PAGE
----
The free-spirited Larkyn has found her place in the Duchy of Oc. She's a favored student of Mistress Philippa and has mastered riding her flying horse, Black Seraph.
Elsewhere, things are growing far more turbulent. Lark's old enemy, Duke William, is the new ruler of Oc. As he obsesses over his desire to ride a winged horse himself, his growing madness leads him to ignore his traditional duties to protect the Duchy -- leaving the coast open to Aesk raiders, who strike at will.
(from the back cover)
I bought Airs and Graces at a small local bookshop, not realizing that it was book two in a trilogy. Why don't books in a series announce that they're part of a series? I mean, really, how am I supposed to know if there's not at least a list of titles belonging to the series inside the front cover? Poor little unsuspecting me might read the books out of order! And the quote on the front announcing that "the Horsemistress Saga promises to be an exciting ride" is almost worse in that it misleads me to think this is book one. Which it is not.
Happily, I discovered my mistake when I added the book on Goodreads. But did I go out and buy book one? Of course not. I knowingly read this one out of order. Why would I do such an abominable thing? Because there are winged horses and I'm impatient. And it looks like a middle-grade novel, and I don't want to spend money on something that might be full of cheesy mediocrity.
Folks, I have learned my lesson. Never judge a book (solely) by its cover.
I was pleasantly surprised to discover that this is not a middle-grade book, but an adult or, possibly, a very mature YA novel. It's not inappropriate, but neither is it cheesy or angsty. Airs and Graces contains some mature themes, and the point-of-view rotates between several adults and teenaged Larkyn.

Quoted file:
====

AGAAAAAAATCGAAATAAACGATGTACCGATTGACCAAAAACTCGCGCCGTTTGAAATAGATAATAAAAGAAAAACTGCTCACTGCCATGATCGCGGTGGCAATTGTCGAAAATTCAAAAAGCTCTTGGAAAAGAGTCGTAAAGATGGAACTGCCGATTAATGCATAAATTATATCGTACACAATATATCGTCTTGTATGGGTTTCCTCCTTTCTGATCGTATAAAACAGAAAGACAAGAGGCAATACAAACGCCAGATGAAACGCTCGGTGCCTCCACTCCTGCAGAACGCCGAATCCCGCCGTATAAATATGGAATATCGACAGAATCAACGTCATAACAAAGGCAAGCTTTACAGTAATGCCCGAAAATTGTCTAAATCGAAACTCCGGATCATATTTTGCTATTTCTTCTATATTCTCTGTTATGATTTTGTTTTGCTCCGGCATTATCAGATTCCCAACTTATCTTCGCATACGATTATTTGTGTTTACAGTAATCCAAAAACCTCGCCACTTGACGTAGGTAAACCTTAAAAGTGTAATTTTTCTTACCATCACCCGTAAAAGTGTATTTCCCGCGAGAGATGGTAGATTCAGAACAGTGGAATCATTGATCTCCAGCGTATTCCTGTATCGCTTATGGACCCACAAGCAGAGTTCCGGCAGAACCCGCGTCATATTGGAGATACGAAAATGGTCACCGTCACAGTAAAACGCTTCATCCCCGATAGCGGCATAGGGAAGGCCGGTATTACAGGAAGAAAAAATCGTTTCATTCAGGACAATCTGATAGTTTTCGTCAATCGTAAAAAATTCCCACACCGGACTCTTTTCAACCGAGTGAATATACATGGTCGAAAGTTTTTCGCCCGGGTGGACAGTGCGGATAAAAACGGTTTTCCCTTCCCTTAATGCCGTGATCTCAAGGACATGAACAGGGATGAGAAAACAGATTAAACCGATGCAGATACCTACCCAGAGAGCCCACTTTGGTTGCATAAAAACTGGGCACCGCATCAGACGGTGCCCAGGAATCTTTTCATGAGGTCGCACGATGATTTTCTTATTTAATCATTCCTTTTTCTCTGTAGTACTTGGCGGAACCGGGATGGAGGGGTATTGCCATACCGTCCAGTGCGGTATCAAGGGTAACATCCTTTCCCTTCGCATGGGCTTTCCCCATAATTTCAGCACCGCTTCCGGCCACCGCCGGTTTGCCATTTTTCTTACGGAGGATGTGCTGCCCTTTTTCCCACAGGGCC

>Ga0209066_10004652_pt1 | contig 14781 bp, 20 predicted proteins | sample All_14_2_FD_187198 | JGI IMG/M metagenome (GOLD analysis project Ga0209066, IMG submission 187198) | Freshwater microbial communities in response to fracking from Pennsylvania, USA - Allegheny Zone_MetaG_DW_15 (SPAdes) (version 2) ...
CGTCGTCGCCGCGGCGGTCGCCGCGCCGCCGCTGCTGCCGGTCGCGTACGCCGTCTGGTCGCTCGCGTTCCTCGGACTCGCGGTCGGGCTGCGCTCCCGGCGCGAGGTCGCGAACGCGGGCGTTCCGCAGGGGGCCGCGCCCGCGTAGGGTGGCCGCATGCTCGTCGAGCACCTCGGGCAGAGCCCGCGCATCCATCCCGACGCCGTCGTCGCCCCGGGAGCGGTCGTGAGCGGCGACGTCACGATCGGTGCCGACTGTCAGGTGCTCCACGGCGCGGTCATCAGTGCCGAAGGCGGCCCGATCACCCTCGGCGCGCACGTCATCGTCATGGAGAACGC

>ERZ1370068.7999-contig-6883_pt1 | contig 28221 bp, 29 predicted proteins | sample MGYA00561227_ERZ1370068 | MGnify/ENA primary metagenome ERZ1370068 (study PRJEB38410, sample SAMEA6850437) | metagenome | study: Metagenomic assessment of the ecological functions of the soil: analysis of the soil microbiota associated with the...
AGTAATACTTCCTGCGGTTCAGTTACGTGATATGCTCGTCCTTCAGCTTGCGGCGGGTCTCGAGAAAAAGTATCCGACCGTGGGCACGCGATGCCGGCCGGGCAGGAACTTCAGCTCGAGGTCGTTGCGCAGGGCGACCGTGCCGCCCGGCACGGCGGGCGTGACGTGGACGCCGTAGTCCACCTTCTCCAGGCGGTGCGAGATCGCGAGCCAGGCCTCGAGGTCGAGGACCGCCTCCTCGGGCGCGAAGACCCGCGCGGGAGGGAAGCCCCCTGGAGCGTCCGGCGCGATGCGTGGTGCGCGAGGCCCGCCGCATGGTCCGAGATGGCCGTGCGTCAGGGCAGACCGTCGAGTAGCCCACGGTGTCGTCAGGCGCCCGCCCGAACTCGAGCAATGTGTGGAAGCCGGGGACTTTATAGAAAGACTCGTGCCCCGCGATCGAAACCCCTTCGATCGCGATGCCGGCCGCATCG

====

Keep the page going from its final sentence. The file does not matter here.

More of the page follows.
And morals. How wonderful to find a book that has good morals! Two or three ideas cropped up that went nowhere in this book, but that have potential to become beautiful subplots in book three. I really really hope they do.
I don't mind rotating POVs -- in fact, I often enjoy them -- but Toby Bishop likes her cliffhangers a bit too much. During the most tense parts of the book, she would end the chapter and switch to a different POV at the worst possible moment. This is ok on occasion, but every-other chapter for the middle third of the book is not much fun.
Finally, there was more emphasis on politics than I expected. Bishop wrote it well, though, and even the most political scenes were never dry. Which, granted, probably had a lot to do with the fact that everything related to the winged horses in some way. I'm definitely going to try to read book one, because I'm certain it will have more about the horses and less about politics.
I really want a winged horse now.
Have you ever read a book out of order? Did you do it on purpose, or were you deceived?